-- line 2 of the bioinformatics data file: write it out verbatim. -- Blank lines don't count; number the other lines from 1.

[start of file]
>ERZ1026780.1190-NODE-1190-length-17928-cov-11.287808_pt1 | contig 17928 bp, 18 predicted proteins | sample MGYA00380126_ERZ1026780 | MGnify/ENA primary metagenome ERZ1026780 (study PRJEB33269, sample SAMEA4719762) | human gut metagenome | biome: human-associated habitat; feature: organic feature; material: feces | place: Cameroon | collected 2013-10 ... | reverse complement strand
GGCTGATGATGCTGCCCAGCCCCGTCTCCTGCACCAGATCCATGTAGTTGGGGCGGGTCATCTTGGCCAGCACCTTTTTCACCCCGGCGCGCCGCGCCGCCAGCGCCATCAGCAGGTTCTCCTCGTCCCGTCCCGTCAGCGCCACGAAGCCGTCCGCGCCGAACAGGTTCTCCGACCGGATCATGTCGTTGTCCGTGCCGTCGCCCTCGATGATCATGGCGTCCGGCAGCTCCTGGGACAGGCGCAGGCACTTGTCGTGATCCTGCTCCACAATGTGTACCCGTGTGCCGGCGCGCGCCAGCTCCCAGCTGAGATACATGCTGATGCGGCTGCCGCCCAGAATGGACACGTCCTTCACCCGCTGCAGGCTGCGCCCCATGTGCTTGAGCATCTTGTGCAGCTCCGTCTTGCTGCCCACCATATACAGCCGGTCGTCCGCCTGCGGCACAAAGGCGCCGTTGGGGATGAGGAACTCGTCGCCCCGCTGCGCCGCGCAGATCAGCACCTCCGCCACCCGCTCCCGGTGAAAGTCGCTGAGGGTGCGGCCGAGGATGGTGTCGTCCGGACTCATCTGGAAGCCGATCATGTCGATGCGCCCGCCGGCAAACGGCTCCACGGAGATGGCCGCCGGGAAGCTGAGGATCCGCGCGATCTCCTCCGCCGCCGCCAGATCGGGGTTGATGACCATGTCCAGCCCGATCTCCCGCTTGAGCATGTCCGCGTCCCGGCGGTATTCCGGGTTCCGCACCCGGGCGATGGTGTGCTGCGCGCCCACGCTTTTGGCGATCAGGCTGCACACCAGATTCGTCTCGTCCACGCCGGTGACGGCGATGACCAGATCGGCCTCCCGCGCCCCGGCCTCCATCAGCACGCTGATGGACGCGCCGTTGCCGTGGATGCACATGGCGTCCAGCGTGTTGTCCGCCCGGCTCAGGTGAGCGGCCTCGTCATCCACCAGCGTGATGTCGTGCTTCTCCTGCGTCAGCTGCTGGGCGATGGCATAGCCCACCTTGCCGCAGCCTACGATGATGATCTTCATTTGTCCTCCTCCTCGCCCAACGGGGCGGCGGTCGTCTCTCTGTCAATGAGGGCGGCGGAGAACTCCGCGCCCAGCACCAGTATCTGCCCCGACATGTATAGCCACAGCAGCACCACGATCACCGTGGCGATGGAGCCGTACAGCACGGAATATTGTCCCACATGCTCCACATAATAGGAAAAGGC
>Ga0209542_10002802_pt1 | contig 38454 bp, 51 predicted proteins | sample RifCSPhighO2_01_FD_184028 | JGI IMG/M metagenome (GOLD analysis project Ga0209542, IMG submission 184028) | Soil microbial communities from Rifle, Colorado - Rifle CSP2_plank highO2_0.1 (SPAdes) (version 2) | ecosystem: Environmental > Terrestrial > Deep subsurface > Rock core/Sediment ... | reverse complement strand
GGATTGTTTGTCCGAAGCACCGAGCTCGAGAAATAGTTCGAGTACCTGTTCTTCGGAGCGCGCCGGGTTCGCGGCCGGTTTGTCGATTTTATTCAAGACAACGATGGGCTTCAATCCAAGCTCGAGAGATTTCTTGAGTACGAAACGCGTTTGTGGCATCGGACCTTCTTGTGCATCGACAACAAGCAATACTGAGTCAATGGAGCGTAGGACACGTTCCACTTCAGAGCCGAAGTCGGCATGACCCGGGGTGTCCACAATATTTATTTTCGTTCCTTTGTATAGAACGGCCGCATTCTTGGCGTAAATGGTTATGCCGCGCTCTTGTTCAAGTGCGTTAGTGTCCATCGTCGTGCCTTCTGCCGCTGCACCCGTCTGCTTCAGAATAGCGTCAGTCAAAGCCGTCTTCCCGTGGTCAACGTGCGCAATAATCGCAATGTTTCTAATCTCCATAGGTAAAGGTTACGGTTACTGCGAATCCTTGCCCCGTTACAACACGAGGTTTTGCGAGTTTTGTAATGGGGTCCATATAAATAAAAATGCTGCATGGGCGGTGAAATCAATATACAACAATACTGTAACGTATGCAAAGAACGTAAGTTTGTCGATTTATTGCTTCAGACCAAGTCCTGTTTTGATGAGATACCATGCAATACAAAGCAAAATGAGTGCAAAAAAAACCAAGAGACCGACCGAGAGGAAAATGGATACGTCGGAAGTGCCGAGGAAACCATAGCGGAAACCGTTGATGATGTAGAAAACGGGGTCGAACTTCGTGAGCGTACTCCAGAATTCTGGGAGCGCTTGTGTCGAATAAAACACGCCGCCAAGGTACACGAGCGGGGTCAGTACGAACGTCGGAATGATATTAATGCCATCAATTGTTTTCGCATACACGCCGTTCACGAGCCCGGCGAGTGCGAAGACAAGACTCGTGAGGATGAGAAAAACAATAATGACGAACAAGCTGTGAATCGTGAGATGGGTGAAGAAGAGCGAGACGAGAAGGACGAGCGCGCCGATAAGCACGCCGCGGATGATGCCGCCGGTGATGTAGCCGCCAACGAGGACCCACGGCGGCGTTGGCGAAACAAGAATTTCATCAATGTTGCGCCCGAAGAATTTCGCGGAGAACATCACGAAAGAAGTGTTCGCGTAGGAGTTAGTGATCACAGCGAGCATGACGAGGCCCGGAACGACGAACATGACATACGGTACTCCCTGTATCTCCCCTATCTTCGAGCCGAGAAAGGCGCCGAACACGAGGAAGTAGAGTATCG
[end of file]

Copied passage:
GGCTGATGATGCTGCCCAGCCCCGTCTCCTGCACCAGATCCATGTAGTTGGGGCGGGTCATCTTGGCCAGCACCTTTTTCACCCCGGCGCGCCGCGCCGCCAGCGCCATCAGCAGGTTCTCCTCGTCCCGTCCCGTCAGCGCCACGAAGCCGTCCGCGCCGAACAGGTTCTCCGACCGGATCATGTCGTTGTCCGTGCCGTCGCCCTCGATGATCATGGCGTCCGGCAGCTCCTGGGACAGGCGCAGGCACTTGTCGTGATCCTGCTCCACAATGTGTACCCGTGTGCCGGCGCGCGCCAGCTCCCAGCTGAGATACATGCTGATGCGGCTGCCGCCCAGAATGGACACGTCCTTCACCCGCTGCAGGCTGCGCCCCATGTGCTTGAGCATCTTGTGCAGCTCCGTCTTGCTGCCCACCATATACAGCCGGTCGTCCGCCTGCGGCACAAAGGCGCCGTTGGGGATGAGGAACTCGTCGCCCCGCTGCGCCGCGCAGATCAGCACCTCCGCCACCCGCTCCCGGTGAAAGTCGCTGAGGGTGCGGCCGAGGATGGTGTCGTCCGGACTCATCTGGAAGCCGATCATGTCGATGCGCCCGCCGGCAAACGGCTCCACGGAGATGGCCGCCGGGAAGCTGAGGATCCGCGCGATCTCCTCCGCCGCCGCCAGATCGGGGTTGATGACCATGTCCAGCCCGATCTCCCGCTTGAGCATGTCCGCGTCCCGGCGGTATTCCGGGTTCCGCACCCGGGCGATGGTGTGCTGCGCGCCCACGCTTTTGGCGATCAGGCTGCACACCAGATTCGTCTCGTCCACGCCGGTGACGGCGATGACCAGATCGGCCTCCCGCGCCCCGGCCTCCATCAGCACGCTGATGGACGCGCCGTTGCCGTGGATGCACATGGCGTCCAGCGTGTTGTCCGCCCGGCTCAGGTGAGCGGCCTCGTCATCCACCAGCGTGATGTCGTGCTTCTCCTGCGTCAGCTGCTGGGCGATGGCATAGCCCACCTTGCCGCAGCCTACGATGATGATCTTCATTTGTCCTCCTCCTCGCCCAACGGGGCGGCGGTCGTCTCTCTGTCAATGAGGGCGGCGGAGAACTCCGCGCCCAGCACCAGTATCTGCCCCGACATGTATAGCCACAGCAGCACCACGATCACCGTGGCGATGGAGCCGTACAGCACGGAATATTGTCCCACATGCTCCACATAATAGGAAAAGGC